The tariffs the Trump administration has imposed on China, and the retaliatory import duties China has instituted in response, have hit a wide breadth of products and are starting to have an impact along the apparel and textile supply chain.
Lenzing Fibers last month said it was “mothballing” its planned $293 million Tencel production expansion in Mobile, Ala., blaming the “rising likelihood of increasing trade tariffs, paired with the potential surge in construction costs due to the buoyant U.S. labor market” for increasing the project’s risk profile.
Trump argues the tariffs are necessary, saying China’s “unfair” trade policies hurt American manufacturing. While groups such as the American Apparel & Footwear Association deride that theory, the National Council of Textile Organization agrees with the argument, and a new economic report said consequences could occur.
“In our view, the higher tariff rates will reduce demand for imports from China, introducing an opportunity for new domestic production to satisfy domestic demand,” IHS Markit chief U.S. economist Joel Prakken and executive directors Patrick Newport and Ben Herzon said in a new report.
“But two factors will mitigate this effect,” the market insight firm said. “Chinese exporters will temporarily reduce the pre-tariff price to preserve market share, and some imports will be re-sourced outside of China to avoid paying the tariff. We also expect higher post-tariff import prices to pass through to domestic prices and weigh on real income and wealth, reducing domestic demand.”
Andy Zhong, marketing director of China’s Prosperity Textile, said the company’s core denim fabric hasn’t specifically been on the tariff list, although it could be on the next round, and in many cases the company’s Chinese-made fabrics are being shipped to Bangladesh, Vietnam, Cambodia and other countries for garment making and then exported to the United States.
“To me, it is more about the sentiment and, indeed, not a good thing in the long run,” Zhong said. “In this dynamic, brands and retailers are looking for a more diversified and safer supply chain for apparel sourcing, as you never know what would happen next.”
He said as the apparel import share from China to the United States declined in past years and worsened during the trade war, the company shifted its sourcing outside of China.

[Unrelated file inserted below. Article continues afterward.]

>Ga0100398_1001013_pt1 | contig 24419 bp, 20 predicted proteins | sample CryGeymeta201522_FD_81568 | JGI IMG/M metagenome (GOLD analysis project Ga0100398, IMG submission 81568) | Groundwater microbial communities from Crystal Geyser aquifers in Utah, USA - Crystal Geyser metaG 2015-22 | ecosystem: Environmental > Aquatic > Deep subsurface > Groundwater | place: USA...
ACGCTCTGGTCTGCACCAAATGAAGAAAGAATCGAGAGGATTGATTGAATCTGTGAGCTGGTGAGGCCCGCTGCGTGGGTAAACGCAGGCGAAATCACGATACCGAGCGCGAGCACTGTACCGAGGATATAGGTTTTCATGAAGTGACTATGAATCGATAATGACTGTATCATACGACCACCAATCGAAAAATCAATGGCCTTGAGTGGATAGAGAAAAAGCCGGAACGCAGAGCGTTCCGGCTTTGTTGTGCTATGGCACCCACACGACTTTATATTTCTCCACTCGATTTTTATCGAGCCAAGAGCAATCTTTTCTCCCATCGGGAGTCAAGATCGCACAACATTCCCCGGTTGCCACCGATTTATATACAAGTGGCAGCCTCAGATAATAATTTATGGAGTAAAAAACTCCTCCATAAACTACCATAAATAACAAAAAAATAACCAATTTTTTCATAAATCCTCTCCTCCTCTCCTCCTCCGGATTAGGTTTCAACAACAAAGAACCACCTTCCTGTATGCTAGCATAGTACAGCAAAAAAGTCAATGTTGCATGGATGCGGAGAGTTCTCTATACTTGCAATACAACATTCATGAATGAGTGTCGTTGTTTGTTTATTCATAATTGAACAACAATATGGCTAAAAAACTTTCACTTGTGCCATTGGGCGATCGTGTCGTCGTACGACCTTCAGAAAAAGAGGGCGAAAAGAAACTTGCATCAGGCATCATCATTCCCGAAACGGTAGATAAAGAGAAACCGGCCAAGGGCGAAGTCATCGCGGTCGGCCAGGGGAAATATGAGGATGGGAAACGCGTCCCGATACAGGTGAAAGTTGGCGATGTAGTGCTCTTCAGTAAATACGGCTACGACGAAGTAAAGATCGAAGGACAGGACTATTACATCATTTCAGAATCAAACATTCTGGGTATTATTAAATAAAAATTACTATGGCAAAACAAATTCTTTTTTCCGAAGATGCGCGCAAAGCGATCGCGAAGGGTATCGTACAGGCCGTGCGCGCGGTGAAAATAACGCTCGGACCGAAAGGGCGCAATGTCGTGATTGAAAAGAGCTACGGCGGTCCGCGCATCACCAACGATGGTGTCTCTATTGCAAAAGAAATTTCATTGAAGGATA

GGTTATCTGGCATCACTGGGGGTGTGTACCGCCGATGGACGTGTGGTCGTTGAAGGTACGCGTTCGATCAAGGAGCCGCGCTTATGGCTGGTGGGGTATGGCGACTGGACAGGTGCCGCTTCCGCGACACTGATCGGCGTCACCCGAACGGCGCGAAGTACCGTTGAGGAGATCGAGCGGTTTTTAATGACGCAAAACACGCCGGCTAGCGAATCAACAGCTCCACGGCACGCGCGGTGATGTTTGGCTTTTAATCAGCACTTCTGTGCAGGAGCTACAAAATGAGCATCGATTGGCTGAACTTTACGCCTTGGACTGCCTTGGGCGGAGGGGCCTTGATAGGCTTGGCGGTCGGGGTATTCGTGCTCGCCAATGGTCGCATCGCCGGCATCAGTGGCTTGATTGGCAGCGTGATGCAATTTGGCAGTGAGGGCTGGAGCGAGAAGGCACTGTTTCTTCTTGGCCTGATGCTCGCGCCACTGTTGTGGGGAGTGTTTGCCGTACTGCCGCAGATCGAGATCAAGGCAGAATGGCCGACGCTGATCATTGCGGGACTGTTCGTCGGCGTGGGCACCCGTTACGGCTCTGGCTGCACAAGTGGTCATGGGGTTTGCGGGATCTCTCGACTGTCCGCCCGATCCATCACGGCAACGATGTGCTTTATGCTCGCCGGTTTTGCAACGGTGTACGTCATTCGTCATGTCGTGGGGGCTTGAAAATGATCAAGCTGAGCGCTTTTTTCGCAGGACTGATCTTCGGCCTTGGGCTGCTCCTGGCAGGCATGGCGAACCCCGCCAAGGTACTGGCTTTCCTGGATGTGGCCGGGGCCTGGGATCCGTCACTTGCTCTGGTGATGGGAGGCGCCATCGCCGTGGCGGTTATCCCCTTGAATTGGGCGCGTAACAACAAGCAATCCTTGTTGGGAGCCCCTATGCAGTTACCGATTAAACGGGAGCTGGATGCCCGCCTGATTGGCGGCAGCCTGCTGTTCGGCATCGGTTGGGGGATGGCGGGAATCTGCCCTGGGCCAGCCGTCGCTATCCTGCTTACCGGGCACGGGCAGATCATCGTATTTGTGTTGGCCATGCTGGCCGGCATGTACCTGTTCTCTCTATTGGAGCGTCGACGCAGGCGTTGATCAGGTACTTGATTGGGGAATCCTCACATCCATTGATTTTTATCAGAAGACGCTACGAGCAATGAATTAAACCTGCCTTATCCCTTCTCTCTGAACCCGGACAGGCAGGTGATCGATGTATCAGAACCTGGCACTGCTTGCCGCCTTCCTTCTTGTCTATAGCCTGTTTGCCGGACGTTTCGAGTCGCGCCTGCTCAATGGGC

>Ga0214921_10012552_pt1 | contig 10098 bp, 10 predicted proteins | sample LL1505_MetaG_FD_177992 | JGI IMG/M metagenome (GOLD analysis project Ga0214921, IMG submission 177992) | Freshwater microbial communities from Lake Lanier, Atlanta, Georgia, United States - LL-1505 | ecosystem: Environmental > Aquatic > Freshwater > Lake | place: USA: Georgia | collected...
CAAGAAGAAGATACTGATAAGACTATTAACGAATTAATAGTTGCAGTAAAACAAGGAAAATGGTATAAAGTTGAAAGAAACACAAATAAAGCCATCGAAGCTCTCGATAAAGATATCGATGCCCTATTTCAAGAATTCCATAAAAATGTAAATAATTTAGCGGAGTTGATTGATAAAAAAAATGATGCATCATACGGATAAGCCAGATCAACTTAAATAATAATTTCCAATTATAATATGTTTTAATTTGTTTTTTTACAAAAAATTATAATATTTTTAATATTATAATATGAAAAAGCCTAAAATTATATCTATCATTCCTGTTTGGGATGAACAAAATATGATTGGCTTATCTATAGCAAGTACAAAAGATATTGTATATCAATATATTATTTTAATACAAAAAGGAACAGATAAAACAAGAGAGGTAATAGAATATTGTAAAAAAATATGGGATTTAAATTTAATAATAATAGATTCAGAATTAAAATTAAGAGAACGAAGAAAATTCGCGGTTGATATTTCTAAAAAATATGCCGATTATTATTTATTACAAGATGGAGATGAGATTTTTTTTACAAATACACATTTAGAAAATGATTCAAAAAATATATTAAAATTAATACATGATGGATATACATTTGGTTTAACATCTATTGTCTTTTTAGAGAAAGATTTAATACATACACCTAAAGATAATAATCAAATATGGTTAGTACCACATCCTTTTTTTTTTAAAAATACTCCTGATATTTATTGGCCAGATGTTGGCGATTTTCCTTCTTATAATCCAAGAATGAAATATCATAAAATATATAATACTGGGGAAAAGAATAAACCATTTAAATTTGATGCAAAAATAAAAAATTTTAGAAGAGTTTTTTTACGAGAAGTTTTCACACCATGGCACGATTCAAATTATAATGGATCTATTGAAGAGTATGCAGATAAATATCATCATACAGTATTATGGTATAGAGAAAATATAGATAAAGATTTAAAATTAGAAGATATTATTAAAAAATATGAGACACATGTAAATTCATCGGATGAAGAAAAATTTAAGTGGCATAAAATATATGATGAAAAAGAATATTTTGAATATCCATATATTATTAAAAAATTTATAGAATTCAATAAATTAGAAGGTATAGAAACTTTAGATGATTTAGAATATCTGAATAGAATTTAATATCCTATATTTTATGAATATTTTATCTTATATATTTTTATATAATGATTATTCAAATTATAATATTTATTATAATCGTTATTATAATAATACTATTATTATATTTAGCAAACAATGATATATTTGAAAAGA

“Textile is a global business, so you have to operate in a global perspective, too,” Zhong added. “In 2016 we started to build a new denim mill in Vietnam, which is scheduled to start production by November, with 15 million yards annual capacity for phase one, and we are expecting to expand to 50 million yards in the next two years. We have welcomed a handful of visitors from key USA denim brands and retailers to the not-opened-yet mill. We are offering the same great quality fabrics as China and, more importantly, less exposure to the trade war.”
Omer Ahmed, managing director of Pakistan’s Artistic Milliners, said the issue of trade wars between the United States and China has served as a catalyst for customers seeking alternative mill options in Asia, but it isn’t the only reason.
China’s apparel shipments to the United States fell 2 percent in value, to $3.08 billion in August compared to a year earlier, according to the U.S. Commerce Department’s Office of Textiles & Apparel.
“U.S. companies have been finding alternatives to Chinese mills way before the trade wars,” Ahmed said. “The cost of producing textile goods in a sustainable way in China has been increasing year-on-year for the last decade or so. American textile importers have been wary of this for some time and have been actively moving production to other countries in Asia—India, Bangladesh and Vietnam being three of the main beneficiaries. Now Pakistan seems to be the latest sourcing option trending with small and large-scale brands alike.”
Pakistan’s apparel shipments to the U.S. rose 16.51%, to 52 million square meter equivalents in August against a year earlier. Year-to-date through August, denim imports from Pakistan rose 11.16% in value, to $155.52 million.